I spent a few primetime hours in the emergency room last night.
There has been a nefarious flipflopping in the vicinity of my ticker over the past few days, and when the frequency of the internal acrobatics reached sub-minute intervals—recorded much like timing contractions, only without the pain, and adding the joy of a stethoscope—I decided it was best to take a little trip with my lovely husband. A date, so to speak, down the halls of Menomonie’s finest (and only) emergency services department. What better way to spend the eve of the living room Christmas tree elevation? I grabbed a hunk of turkey and a slice of cheesecake and we were off.
Thankfully, there weren’t many people suffering from food comas on the Saturday following Thanksgiving to clog up the ER. We enjoyed the fluorescent interrogation lights of the hospital for less than three hours.
And in those three hours, the world got a little smaller.
I admit to certain preferences in my life, and living that life beyond city walls, out in the natural spaces of the country is certainly one of them. But I am not ignorant of the blessings of community.
We are perched on a wooded hill just three miles from the nearest metropolis, a term which here means a town of 1163 souls. This is not where the emergency services department was to be found.
Twenty miles further down the road is a notably bigger dot on the map, boasting closer to 17,000, during that blink-or-you’ll-miss-it sweet spot of months where school is in at the local university and the snowbirds are back in town basking up the spring sun in winter parkas. This is a town that can support, through the college population alone, a hospital and ER.
To Menomonie we went last eve, my heart all aflutter.
Once triaged into the inner sanctum, we were greeted in record time by two EMTs and an EKG.
The first face through the door was Nick, an EMT from our neck of the woods in Colfax. Nick was on scene the day our youngest collapsed in the kitchen years ago. He was at the helm of the gurney that wheeled Grandma out to the hospital one scary Thanksgiving past. And he was on the bench beside me two winters back as we watched our kiddos lap the pool for two hours each and every evening at swim team practice. It was good to see his black goatee striding in to measure my heartbeats.
Hot on Nick’s heels was Katy, working through her practicals and reaching for her advanced EMT status with each beat of my kerflopping heart. Katy has been a regular face in our lives for years, showing up at theatrical performances and musical events aplenty, sharing close space with many of our close friends. It was going to be a party, for sure.
Nick and Katy jawed sweetly while they hooked me up, taking a few notches off the stress-o-meter. Their EKG caught an act or two of my cardio show on paper, and Nick shortly wheeled their circus back out the door with a wave. Katy stuck around to regale me with a barrage of questions to further her studies. In the interest of science. What a nice little reunion.
Then Nurse Tom came in. Finally an unfamiliar face. But not for long. Tom attended to the business of my heart, but quickly spied my cross and asked if I was Orthodox. Why, yes, yes I am.
“Well. Small world. I drive by an Orthodox Church every day on my way to and from work.”
It should be noted that there aren’t many Orthodox churches around here outside of the Twin Cities. But despite my church being nearly an hour from my home, and from Menomonie, Nurse Tom indeed drives by our little onion dome in the sticks on every day’s commute. He grew up with the folks I worship with, cavorted with my choir director, has partaken of the renowned cabbage rolls. What are the chances?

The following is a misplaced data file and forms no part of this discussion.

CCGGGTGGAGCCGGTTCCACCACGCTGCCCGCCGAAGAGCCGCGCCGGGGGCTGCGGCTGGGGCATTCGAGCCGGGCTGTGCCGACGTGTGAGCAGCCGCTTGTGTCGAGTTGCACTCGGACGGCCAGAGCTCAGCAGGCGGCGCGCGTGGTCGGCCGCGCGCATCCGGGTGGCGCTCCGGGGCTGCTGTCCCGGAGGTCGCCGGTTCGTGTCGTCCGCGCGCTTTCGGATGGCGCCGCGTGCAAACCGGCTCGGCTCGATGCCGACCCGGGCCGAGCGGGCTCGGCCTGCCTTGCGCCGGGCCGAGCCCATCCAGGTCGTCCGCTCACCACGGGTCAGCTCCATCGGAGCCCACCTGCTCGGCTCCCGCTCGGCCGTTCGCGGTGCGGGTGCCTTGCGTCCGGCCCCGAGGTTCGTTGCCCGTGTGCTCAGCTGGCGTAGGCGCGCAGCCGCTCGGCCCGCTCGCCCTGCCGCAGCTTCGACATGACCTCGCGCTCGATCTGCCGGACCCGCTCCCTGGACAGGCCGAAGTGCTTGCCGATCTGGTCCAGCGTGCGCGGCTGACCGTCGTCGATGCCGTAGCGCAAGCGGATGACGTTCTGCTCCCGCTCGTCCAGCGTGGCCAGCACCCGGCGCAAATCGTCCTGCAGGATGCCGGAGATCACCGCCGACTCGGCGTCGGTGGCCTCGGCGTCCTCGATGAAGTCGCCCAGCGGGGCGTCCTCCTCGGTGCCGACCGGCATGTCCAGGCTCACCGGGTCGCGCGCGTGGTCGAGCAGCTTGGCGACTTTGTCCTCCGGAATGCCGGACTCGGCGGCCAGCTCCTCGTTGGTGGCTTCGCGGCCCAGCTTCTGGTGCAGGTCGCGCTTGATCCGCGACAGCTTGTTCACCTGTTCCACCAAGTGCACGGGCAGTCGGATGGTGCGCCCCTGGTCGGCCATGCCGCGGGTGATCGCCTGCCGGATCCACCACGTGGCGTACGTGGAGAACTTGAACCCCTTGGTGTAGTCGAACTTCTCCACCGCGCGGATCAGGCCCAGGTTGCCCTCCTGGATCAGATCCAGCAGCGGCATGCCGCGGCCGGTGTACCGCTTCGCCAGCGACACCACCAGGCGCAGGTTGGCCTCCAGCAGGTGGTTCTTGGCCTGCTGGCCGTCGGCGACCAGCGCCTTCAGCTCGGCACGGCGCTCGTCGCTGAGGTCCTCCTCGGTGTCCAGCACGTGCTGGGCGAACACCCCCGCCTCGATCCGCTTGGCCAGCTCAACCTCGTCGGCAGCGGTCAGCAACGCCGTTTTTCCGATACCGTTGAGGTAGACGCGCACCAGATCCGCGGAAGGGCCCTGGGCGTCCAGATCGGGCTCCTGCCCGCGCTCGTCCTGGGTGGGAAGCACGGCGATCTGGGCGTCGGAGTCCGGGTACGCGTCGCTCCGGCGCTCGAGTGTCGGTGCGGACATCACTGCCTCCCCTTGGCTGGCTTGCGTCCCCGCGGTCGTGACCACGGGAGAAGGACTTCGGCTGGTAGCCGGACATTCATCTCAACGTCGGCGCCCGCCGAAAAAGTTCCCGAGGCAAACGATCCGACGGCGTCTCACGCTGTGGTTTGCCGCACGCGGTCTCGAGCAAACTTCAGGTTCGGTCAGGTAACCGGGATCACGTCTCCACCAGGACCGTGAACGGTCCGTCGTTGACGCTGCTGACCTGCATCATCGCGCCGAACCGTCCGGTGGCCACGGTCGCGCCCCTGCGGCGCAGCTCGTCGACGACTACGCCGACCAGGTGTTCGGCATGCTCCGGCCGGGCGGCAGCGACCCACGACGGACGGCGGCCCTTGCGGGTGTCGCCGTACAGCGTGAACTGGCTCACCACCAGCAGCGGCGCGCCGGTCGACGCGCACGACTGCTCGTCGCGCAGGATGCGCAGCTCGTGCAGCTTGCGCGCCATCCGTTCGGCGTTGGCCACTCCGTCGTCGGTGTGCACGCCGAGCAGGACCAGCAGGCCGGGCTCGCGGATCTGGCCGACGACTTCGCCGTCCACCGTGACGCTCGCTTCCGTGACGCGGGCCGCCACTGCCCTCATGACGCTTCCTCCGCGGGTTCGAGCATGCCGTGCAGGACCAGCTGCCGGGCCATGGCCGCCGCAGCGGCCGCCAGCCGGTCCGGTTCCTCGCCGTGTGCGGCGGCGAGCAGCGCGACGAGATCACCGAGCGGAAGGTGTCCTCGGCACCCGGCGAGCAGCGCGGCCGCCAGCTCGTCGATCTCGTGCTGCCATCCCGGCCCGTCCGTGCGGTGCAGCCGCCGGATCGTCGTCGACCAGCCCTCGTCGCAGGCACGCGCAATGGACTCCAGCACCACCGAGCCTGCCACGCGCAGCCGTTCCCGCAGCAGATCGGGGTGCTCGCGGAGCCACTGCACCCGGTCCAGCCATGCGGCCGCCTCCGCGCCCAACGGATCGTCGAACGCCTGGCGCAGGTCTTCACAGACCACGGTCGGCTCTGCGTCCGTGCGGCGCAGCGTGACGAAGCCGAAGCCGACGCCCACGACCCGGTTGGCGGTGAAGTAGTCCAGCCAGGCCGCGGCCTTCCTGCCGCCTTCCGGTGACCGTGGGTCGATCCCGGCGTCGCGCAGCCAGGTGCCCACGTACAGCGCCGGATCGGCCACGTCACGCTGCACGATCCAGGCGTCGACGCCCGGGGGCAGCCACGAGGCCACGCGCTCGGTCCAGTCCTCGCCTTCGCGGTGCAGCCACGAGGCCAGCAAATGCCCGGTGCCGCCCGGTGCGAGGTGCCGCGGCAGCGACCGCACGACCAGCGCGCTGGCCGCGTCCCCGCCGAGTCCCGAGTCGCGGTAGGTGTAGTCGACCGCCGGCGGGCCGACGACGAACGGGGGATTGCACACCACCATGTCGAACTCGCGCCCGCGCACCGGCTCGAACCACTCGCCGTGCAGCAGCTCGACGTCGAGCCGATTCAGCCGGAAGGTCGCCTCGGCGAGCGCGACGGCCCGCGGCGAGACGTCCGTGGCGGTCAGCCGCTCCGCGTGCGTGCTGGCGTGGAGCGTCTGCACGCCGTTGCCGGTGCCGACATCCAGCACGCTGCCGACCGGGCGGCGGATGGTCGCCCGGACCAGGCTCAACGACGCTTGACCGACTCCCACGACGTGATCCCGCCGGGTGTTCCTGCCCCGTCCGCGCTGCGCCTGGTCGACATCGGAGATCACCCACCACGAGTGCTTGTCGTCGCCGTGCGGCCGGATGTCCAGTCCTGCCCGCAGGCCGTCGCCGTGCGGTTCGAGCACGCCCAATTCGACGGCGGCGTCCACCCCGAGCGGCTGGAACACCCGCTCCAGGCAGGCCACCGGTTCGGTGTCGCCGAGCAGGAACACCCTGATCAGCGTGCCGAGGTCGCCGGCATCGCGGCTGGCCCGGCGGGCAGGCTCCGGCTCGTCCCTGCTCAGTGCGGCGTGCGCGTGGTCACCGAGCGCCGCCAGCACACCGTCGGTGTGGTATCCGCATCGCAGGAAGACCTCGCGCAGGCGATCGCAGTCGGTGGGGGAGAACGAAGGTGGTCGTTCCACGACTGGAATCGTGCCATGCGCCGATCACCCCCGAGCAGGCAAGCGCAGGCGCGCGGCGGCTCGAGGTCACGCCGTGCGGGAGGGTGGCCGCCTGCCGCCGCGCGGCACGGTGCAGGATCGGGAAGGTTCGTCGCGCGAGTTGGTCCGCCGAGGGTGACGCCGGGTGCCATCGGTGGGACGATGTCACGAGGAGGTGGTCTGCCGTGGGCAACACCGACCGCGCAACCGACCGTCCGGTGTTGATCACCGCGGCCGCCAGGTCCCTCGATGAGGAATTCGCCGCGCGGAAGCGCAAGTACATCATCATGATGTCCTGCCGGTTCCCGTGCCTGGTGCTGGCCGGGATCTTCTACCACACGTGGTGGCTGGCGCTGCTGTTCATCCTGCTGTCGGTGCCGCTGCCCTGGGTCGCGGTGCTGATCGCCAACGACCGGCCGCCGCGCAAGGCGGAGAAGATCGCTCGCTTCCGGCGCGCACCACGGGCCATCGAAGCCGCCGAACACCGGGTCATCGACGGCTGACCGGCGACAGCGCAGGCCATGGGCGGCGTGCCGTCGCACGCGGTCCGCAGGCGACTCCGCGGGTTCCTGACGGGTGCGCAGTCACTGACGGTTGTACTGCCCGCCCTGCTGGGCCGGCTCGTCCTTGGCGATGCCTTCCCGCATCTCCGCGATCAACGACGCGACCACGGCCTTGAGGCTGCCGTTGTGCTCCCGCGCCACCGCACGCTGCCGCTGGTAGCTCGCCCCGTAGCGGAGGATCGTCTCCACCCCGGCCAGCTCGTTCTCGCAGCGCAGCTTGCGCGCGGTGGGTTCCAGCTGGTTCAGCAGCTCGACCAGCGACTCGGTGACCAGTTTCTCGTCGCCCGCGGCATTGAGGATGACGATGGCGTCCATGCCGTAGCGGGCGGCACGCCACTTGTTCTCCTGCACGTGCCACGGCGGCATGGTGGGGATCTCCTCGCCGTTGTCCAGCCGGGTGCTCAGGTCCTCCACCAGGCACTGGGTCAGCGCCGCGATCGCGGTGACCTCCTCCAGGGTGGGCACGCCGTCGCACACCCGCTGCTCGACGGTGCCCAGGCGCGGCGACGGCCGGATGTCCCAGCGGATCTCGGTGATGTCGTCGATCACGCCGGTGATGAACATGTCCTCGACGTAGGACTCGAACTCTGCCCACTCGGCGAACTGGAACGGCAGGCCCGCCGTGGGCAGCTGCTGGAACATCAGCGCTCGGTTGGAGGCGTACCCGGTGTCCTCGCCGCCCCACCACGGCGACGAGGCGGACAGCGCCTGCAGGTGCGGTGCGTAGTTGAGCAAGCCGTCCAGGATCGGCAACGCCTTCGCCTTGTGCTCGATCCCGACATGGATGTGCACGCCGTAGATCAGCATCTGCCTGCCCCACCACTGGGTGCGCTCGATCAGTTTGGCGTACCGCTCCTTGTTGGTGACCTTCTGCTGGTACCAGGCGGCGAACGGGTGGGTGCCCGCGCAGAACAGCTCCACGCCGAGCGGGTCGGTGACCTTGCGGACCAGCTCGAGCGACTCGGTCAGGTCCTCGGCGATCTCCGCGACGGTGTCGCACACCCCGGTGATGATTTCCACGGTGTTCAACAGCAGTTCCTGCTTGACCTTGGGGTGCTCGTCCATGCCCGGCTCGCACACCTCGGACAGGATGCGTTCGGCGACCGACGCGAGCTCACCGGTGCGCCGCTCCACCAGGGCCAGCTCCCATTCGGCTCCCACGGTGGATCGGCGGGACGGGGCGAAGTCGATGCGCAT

But wait. There’s more…
Until 4 years ago, Nurse Tom worked in Barron, closer to his own home and my own church. With whom, you ask? With none other than my decade-long buddy Dr. Rick, pyrotechnics expert of our homeschooling group. Can you feel the planet shrinking?
Looking to wow me, Tom intoned, “Ah, but did you know that Dr. Rick was once a dancer?”
Yes, yes I did. I’ll see you your ‘once a dancer’ and raise you an “Ah, but did you know he’s still a Morris dancer?”
And, hey Katy, don’t you…
“Yeah, I play music for his Morris dance group all the time.” And the circle is complete. Tom is in awe (probably mostly that any man over twenty, much less fifty, can manage the workout that is Morris), and Rick is confirmed as the world’s humblest man.
And while I was being wheeled off to get my chest x-rayed (and watching my inter-rib gymnastics play out in bright green waves on the portable monitor in my lap), Scott further learned that Nurse Tom is a fellow Volunteer Firefighter. They share an affinity for barn fires. Who knew?
Dr. Whatsisname (Dommer? Demmler? Diamler?), unfortunately, couldn’t be drawn into our little round of Six Degrees to Kevin Bacon, but still managed to connect and top off the evening with his uncanny ability to read me and speak my language. I can’t say as I’ve ever had so much fun in the ER.
In the midst of our bedside conversations about mindfulness and keeping an eye on my heart, I looked past my new friend Dr. Whatsit, and saw that I’ve truly found my place in the world. This community is something special. And I am grateful to be here, where that world is still small. A Thanksgiving miracle, leftovers and all.
As for the thumper in my chest, it seems it’ll keep on tickin.’ All signs lead to me having a long, happy life, though questionably pocked with internal Morris dances of my very own, for my private entertainment. I’ll strap on a fancy monitor for a few days this week, and lay all fears of a cardiac explosion to rest. I can’t wait.
If you need me, I’ll be the one with the wires dragging through the cranberry sauce,